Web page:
Hannibal and the Carhaginians in the Second Punic War

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Hannibal Barca

Hannibal’s birth name was Hannibal Barca. He grew up with his father, Hamilcar Barca, his brothers, Hasdrubal and Mago, and his brother-in-law, Hasdrubal The Fair. He married “the daughter of a Spanish chieftain” (Green 20), Imilce, and then left for the Roman Empire. and never saw her again. Hamilcar made Hannibal swear to a Carthaginian god to be a forever enemy of the Romans and after Hamilcar died in war, he passed his power over to his son-in-law Hasdrubal in 230 B.C. (Green 59). After Hasdrubal dies in 221 B.C., Hannibal is put in command of the Carthaginians (Green 17). He won the Second Punic War by striking fear in the enemy and then defeating them. Hannibal was a strategic commander, a fearless fighter, and a sensible leader.

Hannibal used strategic military tactics to defeat his enemies and survive on the journey to the Roman Empire. For example, Hannibal needed to cross the Rhône River but the Volcae, a violent warlike tribe, was in his way, so he sent a small force up the river at night to cross the river and hide behind the enemy line. Then, in the morning, the small force that crossed the river during the night attacked the Volcae from behind, while Hannibal’s army attacked them from the front (Mills 46-47). This proves that Hannibal was clever because he needed to cross the river to get to The Alps and he defeated the Volcae tribe in the process. In addition, Hannibal laid siege on the Romans in the Po Valley. His tactics were to let the Numidian Cavalry reverse the Romans charge and then to surround the Roman regiments. The Numidian Cavalry were very fast and they quickly surrounded the Romans (Mills 63-64). This proves that Hannibal was very strategic in battle because he knew that if the Rom...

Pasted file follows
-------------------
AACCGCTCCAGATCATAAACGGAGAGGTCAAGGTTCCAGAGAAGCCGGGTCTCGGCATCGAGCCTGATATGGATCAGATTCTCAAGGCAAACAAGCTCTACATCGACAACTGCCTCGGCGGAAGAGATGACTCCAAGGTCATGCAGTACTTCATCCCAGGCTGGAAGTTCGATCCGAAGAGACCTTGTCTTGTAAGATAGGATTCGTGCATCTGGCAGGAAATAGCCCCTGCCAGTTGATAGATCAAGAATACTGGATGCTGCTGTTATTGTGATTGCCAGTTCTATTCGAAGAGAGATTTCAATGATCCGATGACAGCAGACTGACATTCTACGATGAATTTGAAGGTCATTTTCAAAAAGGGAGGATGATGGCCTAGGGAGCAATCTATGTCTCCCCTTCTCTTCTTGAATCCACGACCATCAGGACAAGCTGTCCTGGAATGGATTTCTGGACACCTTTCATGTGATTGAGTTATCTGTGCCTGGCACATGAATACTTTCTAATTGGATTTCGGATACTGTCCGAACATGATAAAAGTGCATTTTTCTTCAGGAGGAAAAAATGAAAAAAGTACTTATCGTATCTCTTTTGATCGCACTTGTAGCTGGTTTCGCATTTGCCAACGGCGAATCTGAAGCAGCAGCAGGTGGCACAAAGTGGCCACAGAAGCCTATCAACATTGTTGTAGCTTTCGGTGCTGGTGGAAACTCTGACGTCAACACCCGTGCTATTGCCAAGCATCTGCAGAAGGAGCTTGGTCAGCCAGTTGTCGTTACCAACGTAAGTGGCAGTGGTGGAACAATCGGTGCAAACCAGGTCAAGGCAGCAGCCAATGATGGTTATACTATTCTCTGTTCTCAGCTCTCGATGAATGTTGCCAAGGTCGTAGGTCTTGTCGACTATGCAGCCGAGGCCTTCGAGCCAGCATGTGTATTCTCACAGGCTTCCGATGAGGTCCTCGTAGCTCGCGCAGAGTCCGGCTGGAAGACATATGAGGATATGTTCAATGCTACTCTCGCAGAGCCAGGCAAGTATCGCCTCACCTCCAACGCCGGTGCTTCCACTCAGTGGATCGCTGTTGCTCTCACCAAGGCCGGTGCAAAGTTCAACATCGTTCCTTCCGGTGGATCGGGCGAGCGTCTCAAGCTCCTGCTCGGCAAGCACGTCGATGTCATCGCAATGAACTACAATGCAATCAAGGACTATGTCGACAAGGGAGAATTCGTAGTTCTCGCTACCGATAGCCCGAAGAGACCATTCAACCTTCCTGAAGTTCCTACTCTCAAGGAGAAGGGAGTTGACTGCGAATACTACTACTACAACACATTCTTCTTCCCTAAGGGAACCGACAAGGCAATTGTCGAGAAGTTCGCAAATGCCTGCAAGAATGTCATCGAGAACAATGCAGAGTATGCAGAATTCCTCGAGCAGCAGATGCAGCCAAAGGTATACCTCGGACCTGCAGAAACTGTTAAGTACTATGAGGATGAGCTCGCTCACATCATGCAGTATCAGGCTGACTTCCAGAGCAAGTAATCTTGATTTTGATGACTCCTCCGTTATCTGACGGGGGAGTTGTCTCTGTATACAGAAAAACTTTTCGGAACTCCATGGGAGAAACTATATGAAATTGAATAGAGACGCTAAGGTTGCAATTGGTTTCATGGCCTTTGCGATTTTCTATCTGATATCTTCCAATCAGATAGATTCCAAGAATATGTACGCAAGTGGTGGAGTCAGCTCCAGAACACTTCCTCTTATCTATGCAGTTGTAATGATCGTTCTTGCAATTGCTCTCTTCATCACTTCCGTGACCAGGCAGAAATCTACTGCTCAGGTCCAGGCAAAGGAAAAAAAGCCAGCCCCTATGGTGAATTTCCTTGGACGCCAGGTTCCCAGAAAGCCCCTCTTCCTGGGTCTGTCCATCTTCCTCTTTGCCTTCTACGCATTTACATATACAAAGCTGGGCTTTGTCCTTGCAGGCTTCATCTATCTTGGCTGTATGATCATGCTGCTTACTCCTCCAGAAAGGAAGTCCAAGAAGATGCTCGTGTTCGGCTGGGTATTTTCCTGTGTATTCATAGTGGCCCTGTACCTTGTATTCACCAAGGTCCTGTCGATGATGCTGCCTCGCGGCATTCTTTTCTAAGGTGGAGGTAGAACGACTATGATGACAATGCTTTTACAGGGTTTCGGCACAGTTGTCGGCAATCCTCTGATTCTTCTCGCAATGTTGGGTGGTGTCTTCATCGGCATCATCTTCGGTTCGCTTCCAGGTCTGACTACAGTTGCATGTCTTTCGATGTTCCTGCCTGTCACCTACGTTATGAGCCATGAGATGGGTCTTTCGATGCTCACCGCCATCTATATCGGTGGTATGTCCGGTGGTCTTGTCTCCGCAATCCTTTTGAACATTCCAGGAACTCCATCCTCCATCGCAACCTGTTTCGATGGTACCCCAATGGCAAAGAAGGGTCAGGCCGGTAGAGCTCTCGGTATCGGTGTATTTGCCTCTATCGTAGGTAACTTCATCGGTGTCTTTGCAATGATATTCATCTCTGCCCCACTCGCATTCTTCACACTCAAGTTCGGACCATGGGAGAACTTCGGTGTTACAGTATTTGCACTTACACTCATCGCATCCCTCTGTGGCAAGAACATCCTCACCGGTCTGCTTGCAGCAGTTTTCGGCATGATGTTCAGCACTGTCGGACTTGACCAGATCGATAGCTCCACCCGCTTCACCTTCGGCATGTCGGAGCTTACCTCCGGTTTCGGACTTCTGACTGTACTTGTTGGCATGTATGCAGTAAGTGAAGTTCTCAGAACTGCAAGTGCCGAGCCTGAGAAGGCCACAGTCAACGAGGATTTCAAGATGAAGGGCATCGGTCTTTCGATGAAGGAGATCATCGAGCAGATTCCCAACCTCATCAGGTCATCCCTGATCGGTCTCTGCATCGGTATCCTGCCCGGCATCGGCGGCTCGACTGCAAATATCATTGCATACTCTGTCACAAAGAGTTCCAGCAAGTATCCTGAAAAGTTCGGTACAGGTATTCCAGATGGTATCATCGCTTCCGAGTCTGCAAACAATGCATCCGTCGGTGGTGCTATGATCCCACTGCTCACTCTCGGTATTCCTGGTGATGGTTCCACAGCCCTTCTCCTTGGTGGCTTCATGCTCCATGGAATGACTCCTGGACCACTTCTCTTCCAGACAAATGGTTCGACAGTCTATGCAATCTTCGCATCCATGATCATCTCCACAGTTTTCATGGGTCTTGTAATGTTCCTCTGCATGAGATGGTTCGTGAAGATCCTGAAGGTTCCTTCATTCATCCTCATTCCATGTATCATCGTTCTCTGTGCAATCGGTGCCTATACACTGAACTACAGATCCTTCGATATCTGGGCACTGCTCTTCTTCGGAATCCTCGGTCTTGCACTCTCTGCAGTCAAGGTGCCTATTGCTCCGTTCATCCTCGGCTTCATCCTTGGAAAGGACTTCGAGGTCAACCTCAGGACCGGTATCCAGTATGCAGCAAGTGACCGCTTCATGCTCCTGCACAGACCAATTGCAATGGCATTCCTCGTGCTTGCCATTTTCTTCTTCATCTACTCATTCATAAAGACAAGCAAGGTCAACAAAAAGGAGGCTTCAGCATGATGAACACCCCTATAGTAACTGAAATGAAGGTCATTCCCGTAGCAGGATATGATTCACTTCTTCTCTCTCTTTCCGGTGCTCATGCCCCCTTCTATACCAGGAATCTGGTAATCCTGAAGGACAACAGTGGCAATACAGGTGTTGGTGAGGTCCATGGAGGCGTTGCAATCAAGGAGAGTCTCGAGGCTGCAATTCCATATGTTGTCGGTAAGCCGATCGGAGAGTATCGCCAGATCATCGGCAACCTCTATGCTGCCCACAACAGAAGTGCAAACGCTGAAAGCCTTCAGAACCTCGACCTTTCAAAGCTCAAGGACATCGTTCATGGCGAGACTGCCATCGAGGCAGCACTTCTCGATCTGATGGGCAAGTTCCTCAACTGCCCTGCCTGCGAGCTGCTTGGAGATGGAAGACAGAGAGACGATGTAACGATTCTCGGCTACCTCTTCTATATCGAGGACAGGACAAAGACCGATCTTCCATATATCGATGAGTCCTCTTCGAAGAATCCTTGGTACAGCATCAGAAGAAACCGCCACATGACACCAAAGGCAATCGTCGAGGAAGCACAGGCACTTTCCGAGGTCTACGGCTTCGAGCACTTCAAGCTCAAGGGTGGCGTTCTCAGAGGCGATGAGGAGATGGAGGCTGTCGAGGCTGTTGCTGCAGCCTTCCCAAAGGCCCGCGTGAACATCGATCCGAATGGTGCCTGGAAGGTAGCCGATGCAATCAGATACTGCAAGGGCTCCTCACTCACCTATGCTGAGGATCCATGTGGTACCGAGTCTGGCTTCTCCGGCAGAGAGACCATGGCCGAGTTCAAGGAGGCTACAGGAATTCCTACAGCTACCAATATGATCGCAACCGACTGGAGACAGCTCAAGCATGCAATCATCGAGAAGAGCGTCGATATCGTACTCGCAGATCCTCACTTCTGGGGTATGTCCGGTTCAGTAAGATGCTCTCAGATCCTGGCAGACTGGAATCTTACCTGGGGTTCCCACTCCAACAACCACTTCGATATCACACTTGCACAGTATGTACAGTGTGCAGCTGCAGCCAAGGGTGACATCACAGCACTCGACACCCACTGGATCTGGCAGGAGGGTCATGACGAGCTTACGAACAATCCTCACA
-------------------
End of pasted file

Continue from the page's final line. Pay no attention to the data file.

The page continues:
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... a small army to protect him (Green 59). Hannibal committed suicide in 182 B.C. in Bithynia by drinking a cup of poison to escape being captured by the Romans (Green 58). The Romans destroy Carthage during the Third Punic War in 149-146 B.C. (Green 58-59).

Works Cited

"Hannibal the Great." World History Encyclopedia. Ed. Alfred J. Andrea and Carolyn Neel. Vol. 6: Era 3: Classical Traditions, 1000 BCE-300 CE. Santa Barbara, CA: ABC-CLIO, 2011. 510-11. Gale Virtual Reference Library. Web. 23 Jan. 2014. .

"Hannibal the Warrior [B.C. 28o B.C. 28o]." Hannibal The Warrior. N.p., n.d. Web. 23 Jan. 2014.

Mills, Cliff W. Hannibal. New York: Chelsea House, 2008. Print.

Green, Robert. Hannibal. New York: Franklin Watts, 1996. Print.
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